Grammar-Monster.com(#gm)

Descent, Decent, and Dissent

What Is the Difference between "Descent," "Decent," and "Dissent"?

homesitemapA-Z confused words descent, decent, and dissent
"Descent" and "decent" are easy to confuse because their spellings are so similar. Similarly, "descent" and "dissent" are also often confused because they sound identical (i.e., they are perfect homonyms).

The two words that cause writers most trouble are "descent" and "decent." When writers are reminded how these words are pronounced, the issue is usually resolved.
  • "Descent" means going downwards, a downward slope, or ancestry.
  • "Decent" means civilized, good, or adequate.
  • "Dissent" means to argue or a difference of opinion.
descent, decent, or dissent?

More about "Descent," "Decent," and "Dissent"

There is often confusion over the words "descent," "decent," and "dissent." They sound similar, but their meanings are quite different.

Descent

The noun "descent" has three main meanings:

(1) The action of descending (i.e., going downwards)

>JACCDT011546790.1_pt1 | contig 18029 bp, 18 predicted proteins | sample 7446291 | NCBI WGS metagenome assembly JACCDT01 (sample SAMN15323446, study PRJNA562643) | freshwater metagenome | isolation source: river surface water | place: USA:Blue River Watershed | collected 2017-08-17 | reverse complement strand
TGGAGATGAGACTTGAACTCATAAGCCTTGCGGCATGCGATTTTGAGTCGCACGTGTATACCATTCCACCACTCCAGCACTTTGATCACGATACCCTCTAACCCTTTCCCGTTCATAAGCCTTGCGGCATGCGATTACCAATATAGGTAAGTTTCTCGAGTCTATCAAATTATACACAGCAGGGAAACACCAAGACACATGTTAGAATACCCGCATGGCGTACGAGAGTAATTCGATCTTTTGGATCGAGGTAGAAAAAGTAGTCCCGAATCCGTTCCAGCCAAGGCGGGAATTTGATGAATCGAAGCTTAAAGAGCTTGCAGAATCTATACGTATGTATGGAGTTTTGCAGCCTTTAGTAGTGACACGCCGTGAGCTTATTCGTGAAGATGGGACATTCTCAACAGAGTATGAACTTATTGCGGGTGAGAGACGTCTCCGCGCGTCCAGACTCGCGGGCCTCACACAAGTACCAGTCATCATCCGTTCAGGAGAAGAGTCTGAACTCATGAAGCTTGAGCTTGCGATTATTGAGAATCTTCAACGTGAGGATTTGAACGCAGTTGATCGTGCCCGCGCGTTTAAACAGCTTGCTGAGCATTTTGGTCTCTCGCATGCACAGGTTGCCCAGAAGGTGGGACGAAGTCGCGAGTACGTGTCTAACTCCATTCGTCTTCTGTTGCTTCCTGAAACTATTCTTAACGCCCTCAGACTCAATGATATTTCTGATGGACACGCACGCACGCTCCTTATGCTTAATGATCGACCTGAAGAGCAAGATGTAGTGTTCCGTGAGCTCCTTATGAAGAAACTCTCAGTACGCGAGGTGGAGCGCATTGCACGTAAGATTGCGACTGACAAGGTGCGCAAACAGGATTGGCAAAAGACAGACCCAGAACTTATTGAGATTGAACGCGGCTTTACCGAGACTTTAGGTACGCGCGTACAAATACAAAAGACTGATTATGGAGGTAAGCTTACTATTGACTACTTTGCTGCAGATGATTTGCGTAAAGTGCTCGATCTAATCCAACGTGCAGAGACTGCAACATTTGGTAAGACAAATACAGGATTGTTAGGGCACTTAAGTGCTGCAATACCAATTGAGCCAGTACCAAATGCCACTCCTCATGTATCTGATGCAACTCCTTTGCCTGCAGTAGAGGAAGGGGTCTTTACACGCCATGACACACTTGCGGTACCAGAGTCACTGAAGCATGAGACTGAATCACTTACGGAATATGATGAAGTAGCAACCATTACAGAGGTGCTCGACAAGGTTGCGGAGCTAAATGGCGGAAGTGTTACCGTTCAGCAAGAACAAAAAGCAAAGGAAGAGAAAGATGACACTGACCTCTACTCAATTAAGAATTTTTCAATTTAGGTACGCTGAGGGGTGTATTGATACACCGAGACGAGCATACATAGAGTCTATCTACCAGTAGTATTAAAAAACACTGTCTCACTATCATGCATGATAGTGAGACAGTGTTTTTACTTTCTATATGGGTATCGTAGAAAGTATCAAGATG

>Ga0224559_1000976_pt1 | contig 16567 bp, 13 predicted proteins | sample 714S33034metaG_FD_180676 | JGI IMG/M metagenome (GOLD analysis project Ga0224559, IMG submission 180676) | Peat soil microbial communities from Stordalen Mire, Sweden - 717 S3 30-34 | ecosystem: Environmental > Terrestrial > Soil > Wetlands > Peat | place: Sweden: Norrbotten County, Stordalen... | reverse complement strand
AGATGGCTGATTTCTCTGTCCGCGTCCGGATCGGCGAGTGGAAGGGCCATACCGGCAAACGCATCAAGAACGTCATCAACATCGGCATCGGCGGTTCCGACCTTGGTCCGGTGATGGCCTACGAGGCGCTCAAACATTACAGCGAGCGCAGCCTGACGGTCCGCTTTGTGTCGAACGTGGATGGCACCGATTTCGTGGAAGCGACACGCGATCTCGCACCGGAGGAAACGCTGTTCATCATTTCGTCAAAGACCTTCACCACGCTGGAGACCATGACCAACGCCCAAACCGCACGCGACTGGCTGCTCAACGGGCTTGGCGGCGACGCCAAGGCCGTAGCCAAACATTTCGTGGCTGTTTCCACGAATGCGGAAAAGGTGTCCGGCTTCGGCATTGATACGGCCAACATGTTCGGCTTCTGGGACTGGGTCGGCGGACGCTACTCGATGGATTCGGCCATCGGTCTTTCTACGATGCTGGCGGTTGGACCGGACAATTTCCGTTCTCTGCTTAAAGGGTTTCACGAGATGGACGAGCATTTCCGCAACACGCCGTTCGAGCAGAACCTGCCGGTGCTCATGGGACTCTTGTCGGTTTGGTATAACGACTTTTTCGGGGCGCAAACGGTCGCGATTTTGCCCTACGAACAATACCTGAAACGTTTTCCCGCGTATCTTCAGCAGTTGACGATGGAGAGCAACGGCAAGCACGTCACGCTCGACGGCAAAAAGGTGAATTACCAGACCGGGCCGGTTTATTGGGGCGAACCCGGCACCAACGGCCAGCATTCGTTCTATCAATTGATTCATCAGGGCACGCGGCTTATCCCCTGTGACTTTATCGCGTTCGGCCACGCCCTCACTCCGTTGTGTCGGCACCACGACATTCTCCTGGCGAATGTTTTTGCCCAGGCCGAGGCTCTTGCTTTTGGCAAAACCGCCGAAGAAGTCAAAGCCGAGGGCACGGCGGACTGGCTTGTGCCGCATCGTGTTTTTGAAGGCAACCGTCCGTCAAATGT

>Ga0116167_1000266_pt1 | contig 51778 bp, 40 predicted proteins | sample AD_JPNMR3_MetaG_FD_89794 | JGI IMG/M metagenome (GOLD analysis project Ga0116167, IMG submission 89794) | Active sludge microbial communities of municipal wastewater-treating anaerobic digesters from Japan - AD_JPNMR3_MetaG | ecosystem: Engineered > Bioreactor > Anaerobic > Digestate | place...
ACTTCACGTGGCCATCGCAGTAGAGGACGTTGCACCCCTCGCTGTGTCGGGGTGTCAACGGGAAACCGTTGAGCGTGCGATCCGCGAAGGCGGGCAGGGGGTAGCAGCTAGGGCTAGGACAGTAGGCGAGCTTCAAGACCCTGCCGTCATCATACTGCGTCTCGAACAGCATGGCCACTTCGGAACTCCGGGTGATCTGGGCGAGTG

• The Boeing 737 started its descent from 20,000 feet. correct tick

(2) A downhill incline

  • It features a long, steep descent that is ideal for advanced skiers. correct tick

(3) Family origin

  • She is from Indian descent. correct tick

Decent

The adjective "decent" means civilized, good, or adequate. (It rhymes with "recent.")

Example sentences with "decent":
  • Ninety-eight percent of the adults here are decent, hard-working citizens. correct tick
  • That's a decent plate of food. correct tick

Dissent

"Dissent" can be a noun meaning "difference of opinion" or a verb meaning "to disagree."

Example sentences with "dissent":
  • The referee has given him a red card for dissent. correct tick
  • Acceptance of dissent is the fundamental requirement of a free society. correct tick
  • I will dissent if you continue with this course of action. correct tick
  • (Dissent is a verb in this example.)

Remembering "Decent"

"Decent" rhymes with "recent."

Native English speakers always pronounce these words correctly. Confusion only occurs in writing. Therefore, if you remember that "decent" rhymes with "recent" (which is logical considering they share the same last five letters), you will succeed in differentiating between "decent" and "descent."

Remembering "Dissent"

The street word to diss (deriving from disrespect) is close in meaning to "to dissent" (which means "to disagree"). Therefore, the first four letters of "dissent" can remind you of its meaning.
author logo

This page was written by Craig Shrives.

You might also like...

Help us improve...

Was something wrong with this page?

Use #gm to find us quicker.

Create a QR code for this, or any, page.

confirmatory test

This test is printable and sendable

green heart logo